A Student's-Eye View
What do students think of the new Life Sciences Building?
By Emily Ellsworth
View from north end of the third level, LSB. Photo by Savanna Sorensen.
For many students, the beginning of Fall 2014 Semester was their first glimpse at the new Life Sciences Building. Nearly three years of watching its construction certainly built anticipation about the new structure and the changes it would bring to not only classroom instruction but also to other facets of education for life sciences majors. It was clear for the first few weeks that students were both awed and overwhelmed by the space as they looked at maps trying to find their classrooms.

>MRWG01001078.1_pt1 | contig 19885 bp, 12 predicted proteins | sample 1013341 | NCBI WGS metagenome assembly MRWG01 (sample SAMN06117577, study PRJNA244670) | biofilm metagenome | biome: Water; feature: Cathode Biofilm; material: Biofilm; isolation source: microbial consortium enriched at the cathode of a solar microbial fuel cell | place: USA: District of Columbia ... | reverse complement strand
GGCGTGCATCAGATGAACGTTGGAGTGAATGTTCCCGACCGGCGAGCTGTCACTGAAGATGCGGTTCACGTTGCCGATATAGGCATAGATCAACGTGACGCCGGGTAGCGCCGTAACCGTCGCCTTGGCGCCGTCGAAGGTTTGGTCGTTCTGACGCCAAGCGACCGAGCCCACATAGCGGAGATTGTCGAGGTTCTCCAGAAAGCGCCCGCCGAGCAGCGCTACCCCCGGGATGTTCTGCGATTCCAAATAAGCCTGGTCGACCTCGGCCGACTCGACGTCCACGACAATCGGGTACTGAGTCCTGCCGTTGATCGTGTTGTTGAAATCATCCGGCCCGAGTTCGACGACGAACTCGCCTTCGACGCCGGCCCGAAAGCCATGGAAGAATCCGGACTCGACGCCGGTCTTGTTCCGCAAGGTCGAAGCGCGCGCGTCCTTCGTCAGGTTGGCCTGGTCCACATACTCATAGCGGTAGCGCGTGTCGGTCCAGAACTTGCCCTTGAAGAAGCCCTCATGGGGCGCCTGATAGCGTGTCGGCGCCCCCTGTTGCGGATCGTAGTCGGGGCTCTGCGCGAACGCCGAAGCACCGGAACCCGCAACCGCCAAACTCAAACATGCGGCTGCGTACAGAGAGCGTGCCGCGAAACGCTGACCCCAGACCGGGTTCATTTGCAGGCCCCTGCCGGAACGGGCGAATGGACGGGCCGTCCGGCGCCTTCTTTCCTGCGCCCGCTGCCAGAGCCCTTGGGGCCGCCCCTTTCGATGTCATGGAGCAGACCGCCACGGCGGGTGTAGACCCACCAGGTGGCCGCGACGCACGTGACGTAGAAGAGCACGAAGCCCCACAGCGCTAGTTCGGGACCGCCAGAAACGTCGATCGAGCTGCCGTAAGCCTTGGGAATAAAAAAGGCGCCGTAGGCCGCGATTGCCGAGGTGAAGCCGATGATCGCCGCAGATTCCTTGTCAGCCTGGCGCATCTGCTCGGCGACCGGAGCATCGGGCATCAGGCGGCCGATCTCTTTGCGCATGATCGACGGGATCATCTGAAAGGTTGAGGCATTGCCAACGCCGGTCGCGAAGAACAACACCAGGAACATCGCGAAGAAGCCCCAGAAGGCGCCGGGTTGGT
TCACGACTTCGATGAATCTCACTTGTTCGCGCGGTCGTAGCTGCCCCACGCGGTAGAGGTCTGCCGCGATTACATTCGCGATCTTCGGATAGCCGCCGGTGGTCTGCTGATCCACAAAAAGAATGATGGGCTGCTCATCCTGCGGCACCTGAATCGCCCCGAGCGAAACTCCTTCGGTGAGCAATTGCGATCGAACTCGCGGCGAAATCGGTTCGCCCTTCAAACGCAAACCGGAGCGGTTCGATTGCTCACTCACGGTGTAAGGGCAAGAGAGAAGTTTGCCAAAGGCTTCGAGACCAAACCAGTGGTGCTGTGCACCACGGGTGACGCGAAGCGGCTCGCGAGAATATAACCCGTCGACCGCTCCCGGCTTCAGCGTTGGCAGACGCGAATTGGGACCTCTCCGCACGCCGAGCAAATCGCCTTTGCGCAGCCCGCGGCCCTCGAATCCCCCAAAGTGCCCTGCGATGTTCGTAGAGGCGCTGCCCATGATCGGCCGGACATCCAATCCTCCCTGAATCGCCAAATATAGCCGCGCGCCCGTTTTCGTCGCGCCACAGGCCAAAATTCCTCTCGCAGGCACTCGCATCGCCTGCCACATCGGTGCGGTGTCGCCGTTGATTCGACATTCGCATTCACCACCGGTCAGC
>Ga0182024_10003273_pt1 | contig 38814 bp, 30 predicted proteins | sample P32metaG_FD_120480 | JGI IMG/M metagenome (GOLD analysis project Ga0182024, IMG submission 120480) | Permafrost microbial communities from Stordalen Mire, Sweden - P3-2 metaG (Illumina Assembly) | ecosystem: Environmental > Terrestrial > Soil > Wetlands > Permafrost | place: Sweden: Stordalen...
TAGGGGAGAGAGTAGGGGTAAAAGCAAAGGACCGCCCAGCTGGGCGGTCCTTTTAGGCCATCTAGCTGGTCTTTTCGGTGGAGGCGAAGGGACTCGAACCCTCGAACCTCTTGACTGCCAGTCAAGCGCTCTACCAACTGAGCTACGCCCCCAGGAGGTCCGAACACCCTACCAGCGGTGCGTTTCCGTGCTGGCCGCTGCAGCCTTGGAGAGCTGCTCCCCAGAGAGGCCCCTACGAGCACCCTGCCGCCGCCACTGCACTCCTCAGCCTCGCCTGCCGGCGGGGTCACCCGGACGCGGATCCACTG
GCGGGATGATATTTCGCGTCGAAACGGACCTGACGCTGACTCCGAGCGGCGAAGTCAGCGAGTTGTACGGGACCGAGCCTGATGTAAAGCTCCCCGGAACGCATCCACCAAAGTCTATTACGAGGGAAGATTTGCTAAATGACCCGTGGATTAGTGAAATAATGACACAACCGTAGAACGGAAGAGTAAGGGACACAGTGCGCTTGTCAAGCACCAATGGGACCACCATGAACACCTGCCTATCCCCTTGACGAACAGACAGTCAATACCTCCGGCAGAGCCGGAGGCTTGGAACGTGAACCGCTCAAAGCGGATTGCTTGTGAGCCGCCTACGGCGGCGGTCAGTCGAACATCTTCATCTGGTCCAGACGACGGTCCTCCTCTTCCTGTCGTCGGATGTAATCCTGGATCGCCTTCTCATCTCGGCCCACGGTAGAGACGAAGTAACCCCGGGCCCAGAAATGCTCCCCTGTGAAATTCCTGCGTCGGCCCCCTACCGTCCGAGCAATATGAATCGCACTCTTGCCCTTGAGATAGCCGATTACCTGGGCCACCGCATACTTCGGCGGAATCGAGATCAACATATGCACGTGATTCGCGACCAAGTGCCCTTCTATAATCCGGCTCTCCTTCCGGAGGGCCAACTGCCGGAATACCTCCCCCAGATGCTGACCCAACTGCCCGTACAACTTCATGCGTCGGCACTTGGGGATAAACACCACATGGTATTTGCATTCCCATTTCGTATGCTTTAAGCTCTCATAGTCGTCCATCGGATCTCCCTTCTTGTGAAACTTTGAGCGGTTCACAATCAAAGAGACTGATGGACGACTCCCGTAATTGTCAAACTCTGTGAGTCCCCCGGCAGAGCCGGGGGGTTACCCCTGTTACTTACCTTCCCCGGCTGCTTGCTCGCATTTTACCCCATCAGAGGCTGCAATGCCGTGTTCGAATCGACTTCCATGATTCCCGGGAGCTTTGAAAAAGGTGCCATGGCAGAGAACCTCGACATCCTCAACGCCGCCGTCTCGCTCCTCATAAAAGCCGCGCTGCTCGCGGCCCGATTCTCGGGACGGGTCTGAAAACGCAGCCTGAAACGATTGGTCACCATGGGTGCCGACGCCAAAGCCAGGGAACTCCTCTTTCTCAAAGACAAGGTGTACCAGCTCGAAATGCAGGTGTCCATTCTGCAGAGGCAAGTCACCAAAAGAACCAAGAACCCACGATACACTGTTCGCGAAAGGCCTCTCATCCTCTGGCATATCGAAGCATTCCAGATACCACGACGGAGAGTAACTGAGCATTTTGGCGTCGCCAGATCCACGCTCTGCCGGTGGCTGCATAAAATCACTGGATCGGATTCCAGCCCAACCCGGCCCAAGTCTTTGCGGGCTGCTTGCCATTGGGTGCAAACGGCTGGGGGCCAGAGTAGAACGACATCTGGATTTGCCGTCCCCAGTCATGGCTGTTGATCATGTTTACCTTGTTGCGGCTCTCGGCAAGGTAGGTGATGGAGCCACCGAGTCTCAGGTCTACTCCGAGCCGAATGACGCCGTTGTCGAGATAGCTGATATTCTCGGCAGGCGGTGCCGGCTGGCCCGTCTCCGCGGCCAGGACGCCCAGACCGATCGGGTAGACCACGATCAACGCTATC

However, after a few weeks into the semester, the newness and the complexity of the Life Sciences Building has eased and students are eager to begin utilizing the building to its full potential. One of the most popular features is the study areas. “It’s a lot more convenient to study here than in the Widtsoe; it’s off from the crowds,” said Arthur Silva, a neuroscience major. “In the Widtsoe, you’d get this dreary, no-light feeling. Here there is a lot of natural light and it’s more open.” Alli, a biological science education major, also noted the abundance of natural light. “I like the natural lighting,” she said. “If you are tired of reading, you can look up and see the mountains and sky.” However, students aren’t just excited about the light and aesthetics of the building. It’s clear that the building is more practical and modern. Many students remarked that the laboratories were much cleaner. Spencer Gunnell, a biophysics major and research assistant in Dr. Sterling Sudweeks’s lab, said, “Our lab is a lot bigger and cleaner. It’s a better atmosphere.” The teaching labs are also an improvement, according to Nathan Sabin, a microbiology major. “The quality of labs is much better,” Sabin said. “Everything was falling apart in the Widtsoe. Here, everything is more uniform . . . there are enough materials for everybody to get stuff done.” The labs, classrooms, and study spaces are all components of a building that fosters learning and growth. No longer do students have to leave the building to gather in groups or even find a quiet place to do work on their own. “I use the tutorial labs, study areas, and classrooms” said Matthew Evans, a physiology & developmental biology major. “In the evenings I will often use an empty classroom to review lecture slides, and solve problems on the whiteboard.”